The "pauper barrack" was located on what is now Mayfield Road in Summertown. After its closure in 1836 it was sold for only £300.

St Giles' former Summertown workhouse, 2005.
© Peter Higginbotham.

After 1834

Oxford's Local Act status made it largely exempt from the provisions of the 1834 Poor Law Amendment Act although the Poor Law Commissioners tried to persuade the Incorporation to convert to a Poor Law Union, which it declined to do. The PLC also proposed the Incorporation should add Oxford's three other parishes (St John the Baptist, St Giles, and St Clements) to its membership. St John the Baptist, at the centre of the city, was included, while St Giles and St Clement were rejected. The apparent reason was that the Incorporation had a contract with the City for its paupers to clean all of Oxford's streets, including those of its non-member parishes, for which it received a net annual income of £600. This revenue would be lost if the Incorporation took on St Giles and St Clements. These parishes therefore formed the basis of a new Poor Law Union based at Headington. Oxford continued as an Incorporation until 1926. Some slight changes took place in its composition, most notably the addition of Grandpont from 1889.

According to the VCH, conditions in the workhouse did not improve after 1834. In 1843, arrangements for the sick and the children were under criticism, as was a failure to comply with a decision in 1833 that women and young girls should be separated — though prostitutes were now being separately housed. By 1848, overcrowding had reached a point where inmates were sleeping three to a bed and the board-room was in use as a dormitory.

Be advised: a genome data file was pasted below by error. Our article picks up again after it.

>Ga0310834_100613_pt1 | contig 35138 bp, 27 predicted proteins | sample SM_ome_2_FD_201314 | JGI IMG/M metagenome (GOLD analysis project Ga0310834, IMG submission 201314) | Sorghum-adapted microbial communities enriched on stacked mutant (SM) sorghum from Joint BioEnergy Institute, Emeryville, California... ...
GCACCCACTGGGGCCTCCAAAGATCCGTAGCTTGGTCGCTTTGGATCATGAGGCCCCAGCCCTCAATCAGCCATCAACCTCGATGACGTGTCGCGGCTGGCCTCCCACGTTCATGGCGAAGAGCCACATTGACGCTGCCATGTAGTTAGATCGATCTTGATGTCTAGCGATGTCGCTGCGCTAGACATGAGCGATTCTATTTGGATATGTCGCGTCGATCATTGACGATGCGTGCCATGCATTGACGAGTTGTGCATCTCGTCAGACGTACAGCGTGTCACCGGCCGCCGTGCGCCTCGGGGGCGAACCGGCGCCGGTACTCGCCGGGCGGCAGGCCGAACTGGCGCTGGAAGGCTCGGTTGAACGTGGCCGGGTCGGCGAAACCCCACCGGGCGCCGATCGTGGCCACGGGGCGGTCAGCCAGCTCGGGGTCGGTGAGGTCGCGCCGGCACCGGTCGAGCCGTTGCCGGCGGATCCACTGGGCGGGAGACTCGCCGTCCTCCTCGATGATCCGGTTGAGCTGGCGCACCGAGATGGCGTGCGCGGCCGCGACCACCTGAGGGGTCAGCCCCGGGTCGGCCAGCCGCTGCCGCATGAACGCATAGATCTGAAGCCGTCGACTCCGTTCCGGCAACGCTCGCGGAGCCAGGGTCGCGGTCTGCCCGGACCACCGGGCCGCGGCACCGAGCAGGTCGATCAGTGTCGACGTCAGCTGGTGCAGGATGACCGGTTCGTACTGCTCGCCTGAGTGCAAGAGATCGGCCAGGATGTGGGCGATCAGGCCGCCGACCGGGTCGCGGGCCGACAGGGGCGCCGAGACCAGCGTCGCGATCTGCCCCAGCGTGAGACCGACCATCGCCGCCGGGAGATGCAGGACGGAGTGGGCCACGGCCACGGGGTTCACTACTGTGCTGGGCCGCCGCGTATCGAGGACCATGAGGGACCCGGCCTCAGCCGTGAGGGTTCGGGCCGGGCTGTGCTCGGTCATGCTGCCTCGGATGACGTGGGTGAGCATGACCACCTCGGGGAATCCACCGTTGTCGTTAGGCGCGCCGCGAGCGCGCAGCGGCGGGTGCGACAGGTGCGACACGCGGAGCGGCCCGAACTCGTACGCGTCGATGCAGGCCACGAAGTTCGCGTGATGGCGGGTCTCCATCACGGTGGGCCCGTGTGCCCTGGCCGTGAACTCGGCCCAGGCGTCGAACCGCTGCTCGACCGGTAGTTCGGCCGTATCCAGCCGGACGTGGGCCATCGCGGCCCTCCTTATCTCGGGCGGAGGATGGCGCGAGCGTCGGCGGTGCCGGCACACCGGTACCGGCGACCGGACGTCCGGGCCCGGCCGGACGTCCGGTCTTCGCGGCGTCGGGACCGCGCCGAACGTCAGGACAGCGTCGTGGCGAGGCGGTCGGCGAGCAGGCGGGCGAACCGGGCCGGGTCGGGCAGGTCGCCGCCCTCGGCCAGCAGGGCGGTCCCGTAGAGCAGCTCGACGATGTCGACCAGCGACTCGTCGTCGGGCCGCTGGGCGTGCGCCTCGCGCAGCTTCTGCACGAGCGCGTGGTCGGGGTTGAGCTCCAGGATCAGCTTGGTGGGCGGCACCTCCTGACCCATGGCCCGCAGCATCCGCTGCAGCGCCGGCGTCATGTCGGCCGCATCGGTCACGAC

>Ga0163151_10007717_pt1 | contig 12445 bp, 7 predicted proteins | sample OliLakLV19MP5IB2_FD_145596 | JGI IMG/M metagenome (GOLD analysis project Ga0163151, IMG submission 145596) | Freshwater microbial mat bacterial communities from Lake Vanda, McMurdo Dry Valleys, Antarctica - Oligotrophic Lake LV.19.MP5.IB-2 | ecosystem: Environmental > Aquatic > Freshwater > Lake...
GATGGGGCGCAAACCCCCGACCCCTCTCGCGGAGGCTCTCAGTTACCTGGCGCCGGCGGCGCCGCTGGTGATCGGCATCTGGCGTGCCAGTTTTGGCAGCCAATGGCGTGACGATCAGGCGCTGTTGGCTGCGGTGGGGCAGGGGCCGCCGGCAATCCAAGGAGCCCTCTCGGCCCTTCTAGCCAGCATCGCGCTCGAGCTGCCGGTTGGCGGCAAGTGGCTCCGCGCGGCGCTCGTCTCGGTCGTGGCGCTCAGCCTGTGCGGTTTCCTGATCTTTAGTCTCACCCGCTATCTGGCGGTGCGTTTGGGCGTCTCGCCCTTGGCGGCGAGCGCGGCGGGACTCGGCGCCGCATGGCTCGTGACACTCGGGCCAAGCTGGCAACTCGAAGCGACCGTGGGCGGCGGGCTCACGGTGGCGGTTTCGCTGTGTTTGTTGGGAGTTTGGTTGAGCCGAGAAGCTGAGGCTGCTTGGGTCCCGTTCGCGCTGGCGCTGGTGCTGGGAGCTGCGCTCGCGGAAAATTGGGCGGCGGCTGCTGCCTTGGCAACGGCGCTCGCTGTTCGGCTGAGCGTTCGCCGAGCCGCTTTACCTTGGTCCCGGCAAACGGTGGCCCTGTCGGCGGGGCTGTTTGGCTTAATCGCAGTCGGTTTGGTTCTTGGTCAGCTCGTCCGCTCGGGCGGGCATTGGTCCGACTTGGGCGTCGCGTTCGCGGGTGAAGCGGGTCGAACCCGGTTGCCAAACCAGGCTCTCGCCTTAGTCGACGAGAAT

Plans for a new workhouse were discussed in 1837, 1840 and 1847. In 1850, a site was bought for a new building at what later became Park Town. However, this was resold for a housing development to finance the setting up of the industrial school at Cowley Fields (see below).

In 1859, the Guardians became embroiled in a legal dispute with a Mr Green over an unpaid bill of £1450 for surveying and valuing work he had undertaken. Green successfully took the Board to court but the Guardians continued to prevaricate over settlement. As a result, Green — with the support of the High Sheriff of Oxfordshire and his officers, announced that the contents of the workhouse and industrial school would be auctioned off on December 5th.

Oxford Workhouse Contents Sale, 1859.

Although it is not clear if the auction actually took place, the catalogue of 161 lots produced for the workhouse sale provides an interesting inventory of the workhouse furnishings as the following extracts show:

Old Lady's Bedroom
  • Five three-feet, three four-feet and one two-feet iron bedsteads, at each
  • Nine flock beds and bolsters
  • Nine pairs of blankets and nine rugs
  • Nine pairs of linen sheets
  • Painted chest of four drawers, three blinds, quantity of ware, and box
Old Lady's Sitting Room
  • Seven Windsor chairs
  • Deal table, two round oak tables, two deal benches, painted cupboard, five blinds, and three stools
Dining Hall
  • Five strong deal tables, one desk, eight long forms, table and stone piping
Board Room and Entrance
  • Sedan chair and two forms
  • Three strong tables and round ditto
  • Twenty chairs
  • Eight-day clock, six inkstands, desk, ballot box, fender and fire irons